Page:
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Covenant theology is just the conviction, born out of the Scripture, that God always deals with mankind according to covenants – and those covenants are made with individuals AND their descendants.

This month began with a bang as twenty-five Harvest members participated in the Christian Counseling & Educational Foundation’s National Conference in Hershey, PA (19 of us in person plus 6 by live stream). The worship, teaching, and fellowship (and chocolate!) were fantastic. But let me share three examples of how the flywheel is gaining steam as we grow forward.

Election season is an opportunity for the world to reveal its true colors: its lust for power, its hatred of those who disagree, its rejection of reason and discussion, and its delusional conviction that their future well-being is wholly dependent on the outcome of the next election. The whole scene is the sad spectacle of a world that has lost its way because it has lost its sense of God. That is our current cultural context - and it is a tremendous opportunity for the church to be visibly different. It’s a chance for us to show our true colors.

Does your work really matter? Yes, it pays the bills and maybe provides a helpful service to clients – but is your work significant in light of eternity? Does it matter for the kingdom of God? Are there some callings that have more eternal significance than others? For instance, do pastors and missionaries have a ‘higher’ calling? Is our work more significant for eternity? Most Christians have a hard time answering those questions. This is a shame because our forefathers knew the answers very well!

In our progressive, post-Christian culture, Christianity is one giant “No” to things our neighbors deem as essential to personal happiness and fulfillment. Promiscuity, homosexuality and transgenderism are not appealing in and of themselves. The appeal is solely rooted in the conviction that they are a “yes” to human freedom and self-determination. And, in the mind of our neighbors, that makes Christianity a hateful “no” to human flourishing.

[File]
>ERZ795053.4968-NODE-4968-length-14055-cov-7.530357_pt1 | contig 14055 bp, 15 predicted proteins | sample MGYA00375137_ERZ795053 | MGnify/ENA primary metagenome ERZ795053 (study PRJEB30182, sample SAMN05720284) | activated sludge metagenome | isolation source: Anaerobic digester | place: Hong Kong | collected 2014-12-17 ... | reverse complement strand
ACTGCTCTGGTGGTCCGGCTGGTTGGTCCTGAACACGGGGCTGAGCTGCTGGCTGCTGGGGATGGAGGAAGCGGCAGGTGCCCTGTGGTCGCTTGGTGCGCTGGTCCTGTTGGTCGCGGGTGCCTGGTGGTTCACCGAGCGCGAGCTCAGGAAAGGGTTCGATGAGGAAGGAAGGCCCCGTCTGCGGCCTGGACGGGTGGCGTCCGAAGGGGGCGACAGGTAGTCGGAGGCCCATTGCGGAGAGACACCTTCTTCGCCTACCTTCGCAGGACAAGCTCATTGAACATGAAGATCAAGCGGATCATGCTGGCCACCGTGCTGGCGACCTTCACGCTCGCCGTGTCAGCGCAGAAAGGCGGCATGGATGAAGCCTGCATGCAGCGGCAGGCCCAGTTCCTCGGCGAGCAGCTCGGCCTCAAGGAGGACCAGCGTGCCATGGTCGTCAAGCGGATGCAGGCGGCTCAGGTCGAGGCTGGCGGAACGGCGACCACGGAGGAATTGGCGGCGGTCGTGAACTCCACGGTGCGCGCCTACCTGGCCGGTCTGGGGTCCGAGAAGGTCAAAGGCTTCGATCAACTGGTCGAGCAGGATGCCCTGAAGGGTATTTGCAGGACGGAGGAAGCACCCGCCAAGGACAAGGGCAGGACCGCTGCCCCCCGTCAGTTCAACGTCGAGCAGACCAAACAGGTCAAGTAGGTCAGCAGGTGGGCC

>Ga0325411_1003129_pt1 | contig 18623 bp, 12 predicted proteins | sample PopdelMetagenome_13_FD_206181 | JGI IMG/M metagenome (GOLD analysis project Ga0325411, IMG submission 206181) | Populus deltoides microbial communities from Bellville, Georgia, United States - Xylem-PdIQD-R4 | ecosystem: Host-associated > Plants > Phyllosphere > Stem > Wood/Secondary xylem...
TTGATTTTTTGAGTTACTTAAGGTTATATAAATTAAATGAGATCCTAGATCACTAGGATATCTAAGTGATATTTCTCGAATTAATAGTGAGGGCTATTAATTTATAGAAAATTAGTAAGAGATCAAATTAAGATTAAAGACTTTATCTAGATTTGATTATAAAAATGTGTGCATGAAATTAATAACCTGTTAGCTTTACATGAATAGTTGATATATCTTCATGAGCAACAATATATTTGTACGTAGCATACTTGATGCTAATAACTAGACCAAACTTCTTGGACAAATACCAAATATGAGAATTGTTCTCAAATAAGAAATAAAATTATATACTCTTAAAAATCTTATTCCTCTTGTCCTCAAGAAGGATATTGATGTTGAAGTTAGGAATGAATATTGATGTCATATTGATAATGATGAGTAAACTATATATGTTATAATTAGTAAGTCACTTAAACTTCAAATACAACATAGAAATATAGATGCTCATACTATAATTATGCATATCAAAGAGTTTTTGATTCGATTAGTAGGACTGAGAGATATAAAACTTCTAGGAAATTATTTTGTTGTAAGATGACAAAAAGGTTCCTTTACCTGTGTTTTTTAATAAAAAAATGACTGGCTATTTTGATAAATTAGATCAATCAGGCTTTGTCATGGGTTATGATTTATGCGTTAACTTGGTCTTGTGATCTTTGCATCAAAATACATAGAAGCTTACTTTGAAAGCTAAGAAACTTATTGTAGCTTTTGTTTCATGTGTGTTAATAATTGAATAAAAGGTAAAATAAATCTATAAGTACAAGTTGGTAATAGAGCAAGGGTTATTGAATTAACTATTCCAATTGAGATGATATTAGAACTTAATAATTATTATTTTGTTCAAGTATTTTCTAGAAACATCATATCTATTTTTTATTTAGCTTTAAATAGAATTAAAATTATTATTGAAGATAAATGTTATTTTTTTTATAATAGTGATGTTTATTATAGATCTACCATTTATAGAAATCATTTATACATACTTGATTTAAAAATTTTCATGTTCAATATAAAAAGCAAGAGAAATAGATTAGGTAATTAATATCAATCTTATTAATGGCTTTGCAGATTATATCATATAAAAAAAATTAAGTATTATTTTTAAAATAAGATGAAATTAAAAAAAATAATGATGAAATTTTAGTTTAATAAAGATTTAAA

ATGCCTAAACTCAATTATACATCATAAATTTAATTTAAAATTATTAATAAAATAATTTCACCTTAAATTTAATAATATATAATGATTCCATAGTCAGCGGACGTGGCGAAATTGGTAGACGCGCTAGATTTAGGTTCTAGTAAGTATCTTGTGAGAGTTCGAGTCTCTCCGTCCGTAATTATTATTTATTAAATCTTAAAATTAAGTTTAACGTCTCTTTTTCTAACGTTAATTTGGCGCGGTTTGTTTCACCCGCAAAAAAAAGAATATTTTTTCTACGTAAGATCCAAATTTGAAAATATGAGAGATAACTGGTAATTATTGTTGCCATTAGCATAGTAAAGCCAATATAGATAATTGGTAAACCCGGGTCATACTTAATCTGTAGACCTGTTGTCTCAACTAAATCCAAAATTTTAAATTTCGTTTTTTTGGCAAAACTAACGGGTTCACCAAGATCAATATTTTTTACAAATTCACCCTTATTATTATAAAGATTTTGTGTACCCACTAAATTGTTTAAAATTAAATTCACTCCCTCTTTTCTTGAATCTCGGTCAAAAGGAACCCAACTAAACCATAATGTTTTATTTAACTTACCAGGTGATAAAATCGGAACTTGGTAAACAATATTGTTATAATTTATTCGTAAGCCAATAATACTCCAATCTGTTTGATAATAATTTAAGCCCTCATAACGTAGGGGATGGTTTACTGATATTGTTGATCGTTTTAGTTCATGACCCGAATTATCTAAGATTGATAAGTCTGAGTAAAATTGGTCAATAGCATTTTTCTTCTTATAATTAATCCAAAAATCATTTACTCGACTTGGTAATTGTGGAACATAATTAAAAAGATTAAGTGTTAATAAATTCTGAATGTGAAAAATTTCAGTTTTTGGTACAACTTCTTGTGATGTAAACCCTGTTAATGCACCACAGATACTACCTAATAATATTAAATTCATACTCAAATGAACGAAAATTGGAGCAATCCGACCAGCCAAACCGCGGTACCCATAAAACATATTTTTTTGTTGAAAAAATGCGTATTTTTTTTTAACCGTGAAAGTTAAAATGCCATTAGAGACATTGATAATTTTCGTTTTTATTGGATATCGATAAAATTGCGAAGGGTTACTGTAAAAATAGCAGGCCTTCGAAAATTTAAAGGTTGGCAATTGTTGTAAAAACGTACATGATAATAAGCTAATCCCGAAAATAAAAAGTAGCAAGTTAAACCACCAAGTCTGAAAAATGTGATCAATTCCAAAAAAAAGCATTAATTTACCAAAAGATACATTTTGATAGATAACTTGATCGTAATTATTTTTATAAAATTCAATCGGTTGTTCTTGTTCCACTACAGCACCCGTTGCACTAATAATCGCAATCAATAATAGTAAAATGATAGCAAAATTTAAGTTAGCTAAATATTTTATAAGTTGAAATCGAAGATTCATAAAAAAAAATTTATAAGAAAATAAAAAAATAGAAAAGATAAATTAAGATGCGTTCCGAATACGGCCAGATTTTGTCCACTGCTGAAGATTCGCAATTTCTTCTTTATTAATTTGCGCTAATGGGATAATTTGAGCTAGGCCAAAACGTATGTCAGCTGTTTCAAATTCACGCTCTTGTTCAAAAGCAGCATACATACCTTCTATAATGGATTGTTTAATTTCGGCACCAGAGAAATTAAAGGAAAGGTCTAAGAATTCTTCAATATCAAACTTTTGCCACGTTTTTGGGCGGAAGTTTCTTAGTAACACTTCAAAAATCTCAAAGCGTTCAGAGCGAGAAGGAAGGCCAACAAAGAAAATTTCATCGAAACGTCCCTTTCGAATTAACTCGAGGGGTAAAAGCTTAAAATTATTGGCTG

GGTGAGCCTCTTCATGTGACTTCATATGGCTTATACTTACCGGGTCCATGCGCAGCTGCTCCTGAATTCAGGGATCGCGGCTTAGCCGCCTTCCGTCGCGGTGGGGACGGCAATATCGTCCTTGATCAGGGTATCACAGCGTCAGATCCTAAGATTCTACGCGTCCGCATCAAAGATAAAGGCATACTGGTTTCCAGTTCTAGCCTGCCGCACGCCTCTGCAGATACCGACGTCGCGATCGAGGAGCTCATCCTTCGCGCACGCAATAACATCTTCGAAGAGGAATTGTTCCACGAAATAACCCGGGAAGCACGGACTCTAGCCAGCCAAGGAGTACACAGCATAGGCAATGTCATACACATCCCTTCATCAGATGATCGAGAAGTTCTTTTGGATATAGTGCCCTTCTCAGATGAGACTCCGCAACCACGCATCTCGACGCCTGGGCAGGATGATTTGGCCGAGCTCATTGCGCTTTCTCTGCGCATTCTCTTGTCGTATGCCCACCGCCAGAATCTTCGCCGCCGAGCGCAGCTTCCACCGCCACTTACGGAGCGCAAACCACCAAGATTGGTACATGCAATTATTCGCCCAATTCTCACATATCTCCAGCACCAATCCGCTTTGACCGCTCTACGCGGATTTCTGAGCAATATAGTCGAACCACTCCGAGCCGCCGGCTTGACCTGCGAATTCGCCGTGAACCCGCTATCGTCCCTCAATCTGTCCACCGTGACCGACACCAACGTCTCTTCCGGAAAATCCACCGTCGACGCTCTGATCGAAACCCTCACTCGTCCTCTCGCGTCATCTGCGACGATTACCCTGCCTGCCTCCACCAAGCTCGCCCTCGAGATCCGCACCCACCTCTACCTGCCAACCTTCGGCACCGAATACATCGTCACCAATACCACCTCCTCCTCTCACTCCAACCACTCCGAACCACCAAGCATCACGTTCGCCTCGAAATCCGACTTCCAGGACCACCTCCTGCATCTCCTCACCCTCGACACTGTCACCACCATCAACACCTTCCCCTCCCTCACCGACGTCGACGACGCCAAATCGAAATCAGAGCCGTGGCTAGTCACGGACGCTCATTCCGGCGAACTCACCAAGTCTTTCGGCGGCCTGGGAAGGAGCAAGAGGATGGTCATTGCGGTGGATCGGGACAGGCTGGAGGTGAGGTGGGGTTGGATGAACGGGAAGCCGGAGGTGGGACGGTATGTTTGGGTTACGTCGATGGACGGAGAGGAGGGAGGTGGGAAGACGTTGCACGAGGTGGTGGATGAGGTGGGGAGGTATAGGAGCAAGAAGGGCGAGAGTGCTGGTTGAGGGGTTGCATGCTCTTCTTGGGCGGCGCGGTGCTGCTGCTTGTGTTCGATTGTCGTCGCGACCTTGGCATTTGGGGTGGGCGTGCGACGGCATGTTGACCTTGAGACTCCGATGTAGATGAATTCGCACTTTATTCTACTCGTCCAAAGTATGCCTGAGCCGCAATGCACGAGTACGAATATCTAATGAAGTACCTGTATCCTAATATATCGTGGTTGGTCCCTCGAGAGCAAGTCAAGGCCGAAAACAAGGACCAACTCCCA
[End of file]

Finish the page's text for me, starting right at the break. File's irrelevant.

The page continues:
The One:Ten Team exists to develop a culture of discipleship at Harvest Church. We are defining discipleship as the process of learning Christ in faith and repentance so that we are growing like Christ in our actions, attitudes, and life’s agenda. When we say that we want to see a culture of discipleship at Harvest, we mean that we want to see the way we act and talk to be increasingly focused on learning and growing in Christ one step at a time.

Paul can describe anxiousness, or concern, as a good thing when directed toward what God desires. Therefore, we become free from anxiety, not by simply making it stop, but by directing our anxiety toward a focused care to know the grace, acceptance, and love of the Father towards us in Christ.

We believe in the catholic church. This is what we confess on a regular basis in our worship services when we read together the historic creeds, such as the Nicene and Apostolic. Perhaps you’ve never thought that much about those words; or, maybe, you’ve recited the words but with a bewilderment or confusion, “…but aren’t we presbyterian? Shouldn’t it be, ‘I believe in the one, true orthodox presbyterian church?’”

“Do not conform to the pattern of this world, but be transformed by the renewing of your mind. Then you will be able to test and approve what God’s will is—his good, pleasing and perfect will” (Romans 12:2) Ponder this pivotal command and promise with me for a moment.

It struck me again this past Sunday that the pastor has the best seat in the house. I wish you could see what I see as I look out over the congregation on a Sunday morning. What do I see?